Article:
Support for Free Speech Among University Professors Is Related to Academic Discipline

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Here’s a fun one for you.

The issue of free speech on college campuses has been the subject of spirited debate for decades. The conversation on this matter has intensified over the past decade, as leftist faculty and staff have sought to suppress viewpoints that contradict those of progressive orthodoxy.

With the majority of professors espousing beliefs left of center, it has become an issue for students and other faculty members who hold a more conservative worldview. The situation has devolved into an environment in which students who have been indoctrinated into far leftist ideology have taken to censorship their fellow students—and even their educators.

There have been numerous instances in which leftist students have shut down conservatives trying to give speeches on campus. We have also seen several cases in which students have tried to ostracize others, while even getting professors fired for making remarks of which they did not approve.

The Foundation for Individual Rights and Expression (FIRE) is an organization that has been on the front lines in the battle for free speech and has conducted a survey of college faculty to gauge their level of support for the right to express one’s opinions freely on campus. The findings of the survey were quite illuminating, but not wholly surprising. As it turns out, support for free speech varies depending on academic discipline.

Respondents were asked if they agreed that “a university professor should be free to express any of their ideas or convictions on any subject.”

Each professor was divided into five academic fields: STEM, business, arts/humanities, social sciences, and education.

From the report:

However, while about two-thirds of faculty in STEM (66%), business (66%), and the arts/humanities (65%) endorsed this position, support was lower among faculty in the social sciences (55%) and faculty in education (45%).

A similar pattern also emerged when asking faculty about the balance between free speech and hate speech. Majorities of STEM and business faculty said speech should only be restricted “where words are certain to incite physical violence” (58% and 65%, respectively). But support for this position was lower among faculty in the social sciences (48%), the arts/humanities (48%), and education (42%).

The study concluded that while most faculty members supported academic freedom and freedom of expression, “these positions found the greatest support among faculty in STEM and business.”

What is also interesting is that the majority of those surveyed (68 percent) indicated that university administrators should be politically neutral when making statements in their official capacity. But this, too, varied by academic discipline:

Across academic disciplines, the magnitude of support for this position was greatest in STEM and business, where 74% and 81% of faculty, respectively, supported this position, compared to 62 percent to 67 percent in the other academic disciplines. Only a minority of faculty across disciplines (19 percent to 37 percent) indicated that they thought university administrators (excluding teaching faculty and students) should be free to make political statements in their official role even if some students and faculty disagree.

Even further, views on requiring a university job applicant to make a diversity, equity, inclusion (DEI) statement when applying for a position were also instructive. Most in the social sciences, arts/humanities, and education believed DEI statements were a valid requirement. On the other hand, the majorities of those in business and STEM believed these statements were tantamount to an ideological litmus test and a violation of academic freedom.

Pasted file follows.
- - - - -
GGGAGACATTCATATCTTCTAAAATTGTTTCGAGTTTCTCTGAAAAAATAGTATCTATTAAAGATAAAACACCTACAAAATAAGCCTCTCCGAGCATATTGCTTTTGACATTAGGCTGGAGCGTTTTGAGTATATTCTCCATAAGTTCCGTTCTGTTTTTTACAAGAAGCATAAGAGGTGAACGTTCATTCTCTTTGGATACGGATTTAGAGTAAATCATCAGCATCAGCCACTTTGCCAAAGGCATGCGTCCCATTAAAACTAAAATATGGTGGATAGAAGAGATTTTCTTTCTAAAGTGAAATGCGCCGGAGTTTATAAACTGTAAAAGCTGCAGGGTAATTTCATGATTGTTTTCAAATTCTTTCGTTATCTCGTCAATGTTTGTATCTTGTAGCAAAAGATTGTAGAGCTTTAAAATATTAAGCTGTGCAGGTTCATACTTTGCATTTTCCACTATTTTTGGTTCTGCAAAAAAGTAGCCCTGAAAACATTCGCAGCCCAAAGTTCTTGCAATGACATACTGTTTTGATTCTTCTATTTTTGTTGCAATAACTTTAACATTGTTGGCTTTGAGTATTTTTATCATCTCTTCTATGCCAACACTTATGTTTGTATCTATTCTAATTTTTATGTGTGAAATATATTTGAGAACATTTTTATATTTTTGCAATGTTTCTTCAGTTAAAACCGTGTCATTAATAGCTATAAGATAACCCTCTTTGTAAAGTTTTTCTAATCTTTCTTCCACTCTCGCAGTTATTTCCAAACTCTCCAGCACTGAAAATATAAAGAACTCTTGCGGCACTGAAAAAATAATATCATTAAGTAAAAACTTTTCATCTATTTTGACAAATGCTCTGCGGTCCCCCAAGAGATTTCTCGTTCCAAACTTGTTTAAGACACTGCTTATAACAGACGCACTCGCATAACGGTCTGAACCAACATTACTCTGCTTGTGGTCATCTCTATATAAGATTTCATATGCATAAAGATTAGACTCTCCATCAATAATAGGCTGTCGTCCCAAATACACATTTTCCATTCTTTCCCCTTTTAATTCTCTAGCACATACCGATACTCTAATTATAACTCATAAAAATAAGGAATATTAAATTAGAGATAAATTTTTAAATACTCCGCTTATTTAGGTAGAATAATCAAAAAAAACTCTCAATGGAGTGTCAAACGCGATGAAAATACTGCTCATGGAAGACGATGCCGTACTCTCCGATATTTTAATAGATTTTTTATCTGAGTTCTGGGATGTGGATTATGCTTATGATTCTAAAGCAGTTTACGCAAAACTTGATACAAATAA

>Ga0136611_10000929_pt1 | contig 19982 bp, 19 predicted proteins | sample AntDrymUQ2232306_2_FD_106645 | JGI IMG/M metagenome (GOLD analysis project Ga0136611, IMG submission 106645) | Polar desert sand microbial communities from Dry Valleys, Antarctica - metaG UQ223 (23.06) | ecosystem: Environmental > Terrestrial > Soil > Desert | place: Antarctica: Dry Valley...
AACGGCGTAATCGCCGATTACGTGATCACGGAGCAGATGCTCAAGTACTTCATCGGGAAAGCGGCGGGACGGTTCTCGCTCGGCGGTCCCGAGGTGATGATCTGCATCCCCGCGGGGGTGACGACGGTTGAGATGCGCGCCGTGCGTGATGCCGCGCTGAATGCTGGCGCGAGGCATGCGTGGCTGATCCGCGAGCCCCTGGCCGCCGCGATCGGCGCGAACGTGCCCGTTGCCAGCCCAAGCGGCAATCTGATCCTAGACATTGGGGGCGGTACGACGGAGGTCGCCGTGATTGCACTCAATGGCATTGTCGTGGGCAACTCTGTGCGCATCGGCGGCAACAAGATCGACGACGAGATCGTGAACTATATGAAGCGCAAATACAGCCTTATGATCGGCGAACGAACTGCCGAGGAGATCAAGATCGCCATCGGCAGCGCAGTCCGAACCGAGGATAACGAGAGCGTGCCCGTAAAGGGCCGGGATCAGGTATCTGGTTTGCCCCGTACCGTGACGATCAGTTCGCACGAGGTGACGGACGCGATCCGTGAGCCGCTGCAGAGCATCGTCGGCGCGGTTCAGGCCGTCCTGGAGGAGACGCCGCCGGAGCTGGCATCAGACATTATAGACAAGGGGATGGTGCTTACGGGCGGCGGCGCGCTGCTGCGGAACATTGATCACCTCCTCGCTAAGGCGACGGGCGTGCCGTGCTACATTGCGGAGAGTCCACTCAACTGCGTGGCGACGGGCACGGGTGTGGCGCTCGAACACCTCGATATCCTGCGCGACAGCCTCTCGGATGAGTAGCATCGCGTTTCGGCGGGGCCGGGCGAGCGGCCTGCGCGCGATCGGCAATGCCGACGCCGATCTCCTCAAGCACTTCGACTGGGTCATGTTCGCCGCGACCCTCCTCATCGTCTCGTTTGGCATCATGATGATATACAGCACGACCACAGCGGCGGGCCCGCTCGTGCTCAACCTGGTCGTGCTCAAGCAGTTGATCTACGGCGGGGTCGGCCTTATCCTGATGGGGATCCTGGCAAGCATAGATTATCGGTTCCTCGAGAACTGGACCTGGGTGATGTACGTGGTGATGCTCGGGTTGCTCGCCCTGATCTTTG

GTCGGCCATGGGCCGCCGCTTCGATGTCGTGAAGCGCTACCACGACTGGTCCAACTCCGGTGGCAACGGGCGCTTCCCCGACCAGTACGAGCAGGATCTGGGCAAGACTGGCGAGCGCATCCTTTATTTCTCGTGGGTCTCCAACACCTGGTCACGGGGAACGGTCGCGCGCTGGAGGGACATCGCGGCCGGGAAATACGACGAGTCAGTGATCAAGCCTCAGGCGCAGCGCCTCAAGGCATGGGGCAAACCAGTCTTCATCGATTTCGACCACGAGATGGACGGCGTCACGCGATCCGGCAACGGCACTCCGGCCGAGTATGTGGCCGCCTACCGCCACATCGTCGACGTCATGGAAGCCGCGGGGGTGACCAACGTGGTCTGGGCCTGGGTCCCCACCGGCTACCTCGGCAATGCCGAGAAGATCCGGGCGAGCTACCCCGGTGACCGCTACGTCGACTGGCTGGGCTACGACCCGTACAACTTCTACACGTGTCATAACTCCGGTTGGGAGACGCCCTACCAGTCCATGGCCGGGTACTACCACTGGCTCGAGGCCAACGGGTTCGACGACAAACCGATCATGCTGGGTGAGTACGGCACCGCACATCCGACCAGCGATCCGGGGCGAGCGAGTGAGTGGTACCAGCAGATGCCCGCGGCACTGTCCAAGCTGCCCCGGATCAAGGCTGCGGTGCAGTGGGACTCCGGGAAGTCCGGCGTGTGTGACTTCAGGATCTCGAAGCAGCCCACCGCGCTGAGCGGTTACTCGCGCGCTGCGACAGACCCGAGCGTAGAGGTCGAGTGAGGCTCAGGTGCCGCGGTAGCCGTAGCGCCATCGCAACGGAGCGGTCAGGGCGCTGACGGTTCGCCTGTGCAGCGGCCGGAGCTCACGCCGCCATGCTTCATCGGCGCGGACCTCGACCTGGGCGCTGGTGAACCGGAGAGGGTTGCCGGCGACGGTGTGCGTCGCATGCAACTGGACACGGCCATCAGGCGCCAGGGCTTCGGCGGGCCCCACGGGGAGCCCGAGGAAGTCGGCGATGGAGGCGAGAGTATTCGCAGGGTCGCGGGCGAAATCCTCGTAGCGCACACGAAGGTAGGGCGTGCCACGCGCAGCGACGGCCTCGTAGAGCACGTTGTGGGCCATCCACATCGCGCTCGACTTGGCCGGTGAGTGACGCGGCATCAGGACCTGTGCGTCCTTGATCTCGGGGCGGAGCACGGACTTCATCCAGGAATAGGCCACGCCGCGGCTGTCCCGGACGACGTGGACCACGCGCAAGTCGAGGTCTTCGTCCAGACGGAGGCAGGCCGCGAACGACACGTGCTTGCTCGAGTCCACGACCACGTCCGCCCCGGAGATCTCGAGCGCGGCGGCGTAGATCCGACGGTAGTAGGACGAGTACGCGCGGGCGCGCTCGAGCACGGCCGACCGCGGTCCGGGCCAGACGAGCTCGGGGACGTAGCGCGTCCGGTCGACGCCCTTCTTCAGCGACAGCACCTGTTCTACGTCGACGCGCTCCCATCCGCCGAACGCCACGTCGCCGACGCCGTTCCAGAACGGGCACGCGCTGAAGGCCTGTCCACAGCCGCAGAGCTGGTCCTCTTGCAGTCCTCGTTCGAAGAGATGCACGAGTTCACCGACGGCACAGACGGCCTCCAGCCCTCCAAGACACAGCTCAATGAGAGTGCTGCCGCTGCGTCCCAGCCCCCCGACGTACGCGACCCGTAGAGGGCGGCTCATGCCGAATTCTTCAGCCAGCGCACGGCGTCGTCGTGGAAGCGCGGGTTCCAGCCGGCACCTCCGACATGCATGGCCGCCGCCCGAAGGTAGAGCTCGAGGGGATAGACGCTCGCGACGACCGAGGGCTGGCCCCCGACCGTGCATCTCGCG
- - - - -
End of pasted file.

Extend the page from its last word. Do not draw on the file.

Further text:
The report notes that one reason for these findings is that while most faculty members lean to the left, the STEM and business fields have a higher percentage of conservative-leaning members. However, it does not seem likely to me that this sole factor would account for that big of a difference in the numbers.

The social sciences, arts/humanities, and education cater to those who are further to the left and more passionate about their political beliefs. In these classes, students are taught about concepts like intersectionality, critical race theory, and other decidedly leftist principles. Moreover, these disciplines are more conducive to cultivating activists and people who want to fight for social change, meaning they are far more amenable to the idea that certain types of speech should be curtailed.

However, in the world of STEM and business, while there might not be a shortage of wokeness in the mix, folks attracted to these areas of study are not as fervent in foisting their beliefs on the public as a whole. They tend to be focused on the field of study itself – not evangelizing far-leftist ideology. Indeed, many of these folks – even if they are still on the left – are not necessarily on board with the obsession with political correctness and other tenets of progressivism. Some of these folks, like Peter Boghossian, ended up resigning because of the political climate on campus.

Perhaps this will be yet another reason why it might be more appropriate to encourage students to enter STEM and business fields. But for those who are not interested in those disciplines, this would not be a solution. These students and professors will likely find themselves in a precarious position in which they have to “go along to get along,” so that they do not earn the ire of their educators and peers if they are attending an institution that does not value free speech. It might be wiser to assess a university’s position on freedom of expression before enrolling your student in that institution.

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